The venture capital industry is going through a ton of disruptions lately. One of the better explanations I’ve heard recently of what is going on comes from Duncan Davidson, a managing partner at Bullpen Capital who gave a great talk on the subject at TechCrunch Tokyo last week. I interviewed him backstage on video, where he summarized his views.
Just as there are now legions of “lean startups” which require less capital to build a product, Davidson argues that a “lean finance model” is also needed. “We are in the era of cheap. The whole concept is keep the company as lean as possible until the company validates its market, then you shovel the money in.”
Tech startups don’t need $5 million A rounds when $2 million to $3 million will do. So A rounds now get bypassed until a company proves itself and then you see these huge later-stage rounds. Or sometimes the startup gets sold for $30 million to $50 million, which is okay, since it didn’t have to grow into a huge valuation to begin with.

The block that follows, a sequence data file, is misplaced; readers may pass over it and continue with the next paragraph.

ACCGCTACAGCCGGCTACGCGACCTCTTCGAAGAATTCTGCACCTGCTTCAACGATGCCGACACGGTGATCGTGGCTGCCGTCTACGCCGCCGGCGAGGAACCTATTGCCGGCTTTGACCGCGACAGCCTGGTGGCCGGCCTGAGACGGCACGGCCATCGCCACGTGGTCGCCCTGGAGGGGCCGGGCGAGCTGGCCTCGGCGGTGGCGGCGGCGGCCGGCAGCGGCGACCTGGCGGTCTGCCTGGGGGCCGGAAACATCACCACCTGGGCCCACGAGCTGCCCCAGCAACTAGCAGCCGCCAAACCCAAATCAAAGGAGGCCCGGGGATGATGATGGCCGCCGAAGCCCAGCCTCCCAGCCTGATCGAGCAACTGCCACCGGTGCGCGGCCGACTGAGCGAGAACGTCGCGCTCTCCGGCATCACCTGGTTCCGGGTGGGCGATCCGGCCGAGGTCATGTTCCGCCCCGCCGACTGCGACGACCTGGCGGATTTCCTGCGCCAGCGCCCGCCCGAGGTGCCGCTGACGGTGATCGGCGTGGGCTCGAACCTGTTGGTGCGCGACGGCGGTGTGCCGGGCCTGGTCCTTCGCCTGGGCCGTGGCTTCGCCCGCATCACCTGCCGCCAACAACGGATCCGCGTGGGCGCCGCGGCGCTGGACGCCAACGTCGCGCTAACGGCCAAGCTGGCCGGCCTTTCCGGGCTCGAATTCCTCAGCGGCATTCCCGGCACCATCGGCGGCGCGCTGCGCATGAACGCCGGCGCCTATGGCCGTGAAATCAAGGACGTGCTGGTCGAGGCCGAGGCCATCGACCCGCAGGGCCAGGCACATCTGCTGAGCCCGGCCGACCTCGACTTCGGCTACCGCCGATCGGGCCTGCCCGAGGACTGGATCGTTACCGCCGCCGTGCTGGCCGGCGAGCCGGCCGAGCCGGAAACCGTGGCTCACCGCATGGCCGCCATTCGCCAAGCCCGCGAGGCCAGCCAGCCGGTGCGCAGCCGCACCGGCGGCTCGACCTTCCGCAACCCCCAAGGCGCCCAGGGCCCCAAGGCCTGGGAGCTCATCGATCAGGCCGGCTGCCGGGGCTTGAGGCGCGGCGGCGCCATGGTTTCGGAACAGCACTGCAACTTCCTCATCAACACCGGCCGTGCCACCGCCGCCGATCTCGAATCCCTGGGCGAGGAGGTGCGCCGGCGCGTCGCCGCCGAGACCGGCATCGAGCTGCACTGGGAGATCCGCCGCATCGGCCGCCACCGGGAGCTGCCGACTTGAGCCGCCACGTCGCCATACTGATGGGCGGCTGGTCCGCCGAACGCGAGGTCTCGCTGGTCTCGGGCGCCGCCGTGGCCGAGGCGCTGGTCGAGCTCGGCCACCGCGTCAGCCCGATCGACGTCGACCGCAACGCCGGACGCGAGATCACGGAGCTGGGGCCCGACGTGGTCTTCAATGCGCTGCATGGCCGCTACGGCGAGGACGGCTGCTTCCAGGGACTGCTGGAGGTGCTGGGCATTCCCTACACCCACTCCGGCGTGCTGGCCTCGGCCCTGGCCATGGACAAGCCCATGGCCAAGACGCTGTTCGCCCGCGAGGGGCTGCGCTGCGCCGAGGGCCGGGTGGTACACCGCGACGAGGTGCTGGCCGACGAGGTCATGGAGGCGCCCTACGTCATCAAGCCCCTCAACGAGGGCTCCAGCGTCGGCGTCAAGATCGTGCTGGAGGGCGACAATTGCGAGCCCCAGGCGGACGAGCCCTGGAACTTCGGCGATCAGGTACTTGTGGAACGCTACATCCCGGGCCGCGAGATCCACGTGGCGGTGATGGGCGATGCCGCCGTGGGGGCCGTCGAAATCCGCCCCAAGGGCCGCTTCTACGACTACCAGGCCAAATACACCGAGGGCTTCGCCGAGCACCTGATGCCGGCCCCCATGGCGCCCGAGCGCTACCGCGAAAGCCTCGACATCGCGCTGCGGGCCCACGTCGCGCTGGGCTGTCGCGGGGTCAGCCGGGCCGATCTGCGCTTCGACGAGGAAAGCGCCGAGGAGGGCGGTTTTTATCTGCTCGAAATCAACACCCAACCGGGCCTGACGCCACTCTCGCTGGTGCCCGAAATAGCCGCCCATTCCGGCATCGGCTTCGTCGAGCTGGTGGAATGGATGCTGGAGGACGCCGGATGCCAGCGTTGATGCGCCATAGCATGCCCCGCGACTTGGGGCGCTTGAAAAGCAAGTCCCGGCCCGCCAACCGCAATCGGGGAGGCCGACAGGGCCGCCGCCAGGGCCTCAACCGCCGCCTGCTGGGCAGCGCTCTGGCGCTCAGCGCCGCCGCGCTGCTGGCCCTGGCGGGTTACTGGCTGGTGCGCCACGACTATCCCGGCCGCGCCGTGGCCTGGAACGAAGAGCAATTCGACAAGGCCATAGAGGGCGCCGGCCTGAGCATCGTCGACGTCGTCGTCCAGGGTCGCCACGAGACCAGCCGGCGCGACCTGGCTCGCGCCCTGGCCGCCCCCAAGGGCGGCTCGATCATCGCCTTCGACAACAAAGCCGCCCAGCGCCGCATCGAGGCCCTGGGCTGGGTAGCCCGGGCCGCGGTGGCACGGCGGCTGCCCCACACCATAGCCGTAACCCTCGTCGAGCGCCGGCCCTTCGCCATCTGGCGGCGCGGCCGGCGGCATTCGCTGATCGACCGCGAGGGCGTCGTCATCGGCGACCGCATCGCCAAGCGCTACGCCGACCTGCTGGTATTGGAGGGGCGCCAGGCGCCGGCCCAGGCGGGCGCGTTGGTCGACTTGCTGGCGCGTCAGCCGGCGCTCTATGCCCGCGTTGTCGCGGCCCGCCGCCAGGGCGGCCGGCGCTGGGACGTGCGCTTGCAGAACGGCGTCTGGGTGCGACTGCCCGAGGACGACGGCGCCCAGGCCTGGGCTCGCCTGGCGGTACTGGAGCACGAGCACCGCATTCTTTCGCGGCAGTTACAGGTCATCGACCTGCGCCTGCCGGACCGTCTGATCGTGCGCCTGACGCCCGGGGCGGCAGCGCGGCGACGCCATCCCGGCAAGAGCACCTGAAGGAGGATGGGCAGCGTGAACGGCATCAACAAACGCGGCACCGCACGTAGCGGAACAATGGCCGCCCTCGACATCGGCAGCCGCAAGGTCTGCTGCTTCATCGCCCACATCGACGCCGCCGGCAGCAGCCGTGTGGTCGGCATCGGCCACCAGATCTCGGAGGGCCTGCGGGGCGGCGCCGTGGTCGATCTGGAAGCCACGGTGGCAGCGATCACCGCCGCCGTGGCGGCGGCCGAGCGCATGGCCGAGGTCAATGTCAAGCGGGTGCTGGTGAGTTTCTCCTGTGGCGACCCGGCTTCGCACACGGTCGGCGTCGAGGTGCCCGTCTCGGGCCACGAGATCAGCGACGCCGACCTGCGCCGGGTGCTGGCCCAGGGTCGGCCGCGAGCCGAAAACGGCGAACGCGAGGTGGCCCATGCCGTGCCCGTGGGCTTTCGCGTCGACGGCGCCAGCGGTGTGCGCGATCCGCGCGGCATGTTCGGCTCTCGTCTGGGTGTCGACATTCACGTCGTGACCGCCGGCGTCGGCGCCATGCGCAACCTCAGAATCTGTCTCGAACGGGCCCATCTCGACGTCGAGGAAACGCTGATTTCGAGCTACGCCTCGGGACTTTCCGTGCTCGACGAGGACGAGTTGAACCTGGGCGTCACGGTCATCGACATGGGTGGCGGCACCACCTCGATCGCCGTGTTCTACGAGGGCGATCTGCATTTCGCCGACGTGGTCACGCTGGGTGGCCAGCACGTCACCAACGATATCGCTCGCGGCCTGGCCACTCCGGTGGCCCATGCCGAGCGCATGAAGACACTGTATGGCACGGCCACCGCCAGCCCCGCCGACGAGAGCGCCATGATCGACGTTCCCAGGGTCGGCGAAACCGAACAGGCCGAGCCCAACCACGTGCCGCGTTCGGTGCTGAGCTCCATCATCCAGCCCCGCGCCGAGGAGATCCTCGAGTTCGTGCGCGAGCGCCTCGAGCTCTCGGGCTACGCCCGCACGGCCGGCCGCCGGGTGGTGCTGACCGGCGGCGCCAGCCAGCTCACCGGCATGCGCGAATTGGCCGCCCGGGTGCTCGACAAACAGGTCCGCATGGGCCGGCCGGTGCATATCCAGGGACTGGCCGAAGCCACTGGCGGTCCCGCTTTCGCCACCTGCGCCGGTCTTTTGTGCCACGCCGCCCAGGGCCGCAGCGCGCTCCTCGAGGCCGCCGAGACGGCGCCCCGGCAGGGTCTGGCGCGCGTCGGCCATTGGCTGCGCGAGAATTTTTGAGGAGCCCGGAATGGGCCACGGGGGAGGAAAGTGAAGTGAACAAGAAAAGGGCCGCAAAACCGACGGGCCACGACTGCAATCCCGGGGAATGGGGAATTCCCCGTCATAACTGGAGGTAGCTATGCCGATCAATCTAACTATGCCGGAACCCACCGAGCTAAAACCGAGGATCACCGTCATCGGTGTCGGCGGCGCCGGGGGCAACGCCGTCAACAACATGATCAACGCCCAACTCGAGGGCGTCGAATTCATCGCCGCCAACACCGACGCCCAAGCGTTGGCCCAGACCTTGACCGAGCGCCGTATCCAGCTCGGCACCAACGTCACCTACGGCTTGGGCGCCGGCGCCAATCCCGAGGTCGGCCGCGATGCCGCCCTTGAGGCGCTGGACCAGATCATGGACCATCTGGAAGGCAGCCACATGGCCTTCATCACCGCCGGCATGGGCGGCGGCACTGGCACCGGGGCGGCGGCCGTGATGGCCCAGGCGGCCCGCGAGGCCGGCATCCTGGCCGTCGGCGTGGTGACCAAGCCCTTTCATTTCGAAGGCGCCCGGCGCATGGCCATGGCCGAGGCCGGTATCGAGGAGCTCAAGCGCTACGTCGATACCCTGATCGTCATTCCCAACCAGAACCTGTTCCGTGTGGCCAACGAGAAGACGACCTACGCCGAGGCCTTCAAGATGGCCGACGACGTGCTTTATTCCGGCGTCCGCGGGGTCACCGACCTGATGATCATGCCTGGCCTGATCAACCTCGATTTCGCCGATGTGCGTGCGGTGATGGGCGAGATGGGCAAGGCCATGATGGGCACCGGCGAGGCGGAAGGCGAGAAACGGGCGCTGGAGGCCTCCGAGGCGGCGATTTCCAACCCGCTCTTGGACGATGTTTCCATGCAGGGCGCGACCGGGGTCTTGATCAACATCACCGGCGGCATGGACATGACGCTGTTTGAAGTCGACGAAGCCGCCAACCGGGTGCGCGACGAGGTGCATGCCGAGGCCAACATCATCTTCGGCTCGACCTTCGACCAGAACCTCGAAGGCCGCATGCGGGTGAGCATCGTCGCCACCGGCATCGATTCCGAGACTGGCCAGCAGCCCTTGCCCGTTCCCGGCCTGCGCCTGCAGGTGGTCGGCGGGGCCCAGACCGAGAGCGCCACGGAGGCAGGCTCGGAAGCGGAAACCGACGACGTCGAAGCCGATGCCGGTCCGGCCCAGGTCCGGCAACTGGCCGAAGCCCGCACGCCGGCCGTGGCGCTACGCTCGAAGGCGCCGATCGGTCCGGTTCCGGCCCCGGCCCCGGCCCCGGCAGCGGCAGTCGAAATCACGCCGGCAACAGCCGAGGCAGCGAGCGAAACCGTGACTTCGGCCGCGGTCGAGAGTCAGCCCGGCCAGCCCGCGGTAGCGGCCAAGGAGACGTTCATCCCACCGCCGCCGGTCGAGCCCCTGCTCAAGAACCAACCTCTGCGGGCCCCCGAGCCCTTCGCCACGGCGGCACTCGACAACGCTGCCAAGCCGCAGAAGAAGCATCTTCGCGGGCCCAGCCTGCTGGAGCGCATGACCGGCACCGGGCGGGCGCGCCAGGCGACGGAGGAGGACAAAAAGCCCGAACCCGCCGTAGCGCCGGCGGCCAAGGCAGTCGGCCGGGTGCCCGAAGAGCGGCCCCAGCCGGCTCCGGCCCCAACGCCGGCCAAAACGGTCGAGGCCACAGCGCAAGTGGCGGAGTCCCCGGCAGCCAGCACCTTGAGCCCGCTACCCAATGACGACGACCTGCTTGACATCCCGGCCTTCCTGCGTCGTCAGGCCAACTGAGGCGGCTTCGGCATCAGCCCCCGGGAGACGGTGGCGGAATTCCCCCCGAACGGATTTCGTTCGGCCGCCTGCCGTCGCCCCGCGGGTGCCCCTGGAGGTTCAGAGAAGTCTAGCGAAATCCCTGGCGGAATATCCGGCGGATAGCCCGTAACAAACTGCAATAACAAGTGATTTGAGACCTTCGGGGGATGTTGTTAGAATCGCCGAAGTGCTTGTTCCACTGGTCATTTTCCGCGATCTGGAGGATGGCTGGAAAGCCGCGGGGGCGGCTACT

In this view, we are not really seeing a Series A Crunch (where the growing number of seed-funded companies are failing to find series A money). Rather, they are getting smaller amounts to see them through until acquisition or a later mega-round where the big VCs throw their weight around. “I call it a shovel-in round,” he says. “We go under the A.”
He notes that now half of all of the first institutional money going into startups is now “coming from a new breed of super angels.” This is a dramatic change from just two years ago,when less than 10 percent of the money was coming from super angels (see slide below).
The big-name VCs will still do okay. In the first half of this year, 7 top-tier firms commanded 80 percent of all the money going to venture capital. It’s the middle tier firms that are scrambling for survival.